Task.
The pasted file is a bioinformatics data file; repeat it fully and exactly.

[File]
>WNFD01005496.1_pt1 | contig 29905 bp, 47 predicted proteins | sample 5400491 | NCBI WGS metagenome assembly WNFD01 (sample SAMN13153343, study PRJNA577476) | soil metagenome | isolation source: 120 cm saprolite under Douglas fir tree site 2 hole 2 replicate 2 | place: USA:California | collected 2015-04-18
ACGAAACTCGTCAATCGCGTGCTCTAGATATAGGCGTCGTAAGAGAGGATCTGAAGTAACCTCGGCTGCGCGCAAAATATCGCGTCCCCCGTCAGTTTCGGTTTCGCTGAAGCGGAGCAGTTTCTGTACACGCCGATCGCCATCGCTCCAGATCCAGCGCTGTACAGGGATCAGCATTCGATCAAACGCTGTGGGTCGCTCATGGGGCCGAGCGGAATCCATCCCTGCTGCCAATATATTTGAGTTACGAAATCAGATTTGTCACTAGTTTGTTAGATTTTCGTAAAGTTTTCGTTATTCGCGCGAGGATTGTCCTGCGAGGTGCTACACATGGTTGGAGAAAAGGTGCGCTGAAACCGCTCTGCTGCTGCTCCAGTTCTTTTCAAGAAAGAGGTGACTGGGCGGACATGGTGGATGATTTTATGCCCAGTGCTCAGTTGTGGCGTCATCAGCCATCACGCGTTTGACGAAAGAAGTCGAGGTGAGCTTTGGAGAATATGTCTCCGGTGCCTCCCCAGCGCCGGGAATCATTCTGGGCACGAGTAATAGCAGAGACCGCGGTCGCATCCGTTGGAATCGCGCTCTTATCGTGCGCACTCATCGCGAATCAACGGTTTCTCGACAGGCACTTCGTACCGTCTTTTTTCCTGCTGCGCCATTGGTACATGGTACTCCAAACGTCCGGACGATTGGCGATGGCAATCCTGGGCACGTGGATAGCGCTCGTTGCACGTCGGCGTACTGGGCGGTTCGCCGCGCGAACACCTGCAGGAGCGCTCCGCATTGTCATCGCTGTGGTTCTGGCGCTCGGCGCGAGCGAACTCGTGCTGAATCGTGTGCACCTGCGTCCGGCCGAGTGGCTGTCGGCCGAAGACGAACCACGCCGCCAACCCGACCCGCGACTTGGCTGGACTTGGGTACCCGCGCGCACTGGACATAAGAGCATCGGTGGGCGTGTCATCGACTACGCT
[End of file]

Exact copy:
>WNFD01005496.1_pt1 | contig 29905 bp, 47 predicted proteins | sample 5400491 | NCBI WGS metagenome assembly WNFD01 (sample SAMN13153343, study PRJNA577476) | soil metagenome | isolation source: 120 cm saprolite under Douglas fir tree site 2 hole 2 replicate 2 | place: USA:California | collected 2015-04-18
ACGAAACTCGTCAATCGCGTGCTCTAGATATAGGCGTCGTAAGAGAGGATCTGAAGTAACCTCGGCTGCGCGCAAAATATCGCGTCCCCCGTCAGTTTCGGTTTCGCTGAAGCGGAGCAGTTTCTGTACACGCCGATCGCCATCGCTCCAGATCCAGCGCTGTACAGGGATCAGCATTCGATCAAACGCTGTGGGTCGCTCATGGGGCCGAGCGGAATCCATCCCTGCTGCCAATATATTTGAGTTACGAAATCAGATTTGTCACTAGTTTGTTAGATTTTCGTAAAGTTTTCGTTATTCGCGCGAGGATTGTCCTGCGAGGTGCTACACATGGTTGGAGAAAAGGTGCGCTGAAACCGCTCTGCTGCTGCTCCAGTTCTTTTCAAGAAAGAGGTGACTGGGCGGACATGGTGGATGATTTTATGCCCAGTGCTCAGTTGTGGCGTCATCAGCCATCACGCGTTTGACGAAAGAAGTCGAGGTGAGCTTTGGAGAATATGTCTCCGGTGCCTCCCCAGCGCCGGGAATCATTCTGGGCACGAGTAATAGCAGAGACCGCGGTCGCATCCGTTGGAATCGCGCTCTTATCGTGCGCACTCATCGCGAATCAACGGTTTCTCGACAGGCACTTCGTACCGTCTTTTTTCCTGCTGCGCCATTGGTACATGGTACTCCAAACGTCCGGACGATTGGCGATGGCAATCCTGGGCACGTGGATAGCGCTCGTTGCACGTCGGCGTACTGGGCGGTTCGCCGCGCGAACACCTGCAGGAGCGCTCCGCATTGTCATCGCTGTGGTTCTGGCGCTCGGCGCGAGCGAACTCGTGCTGAATCGTGTGCACCTGCGTCCGGCCGAGTGGCTGTCGGCCGAAGACGAACCACGCCGCCAACCCGACCCGCGACTTGGCTGGACTTGGGTACCCGCGCGCACTGGACATAAGAGCATCGGTGGGCGTGTCATCGACTACGCT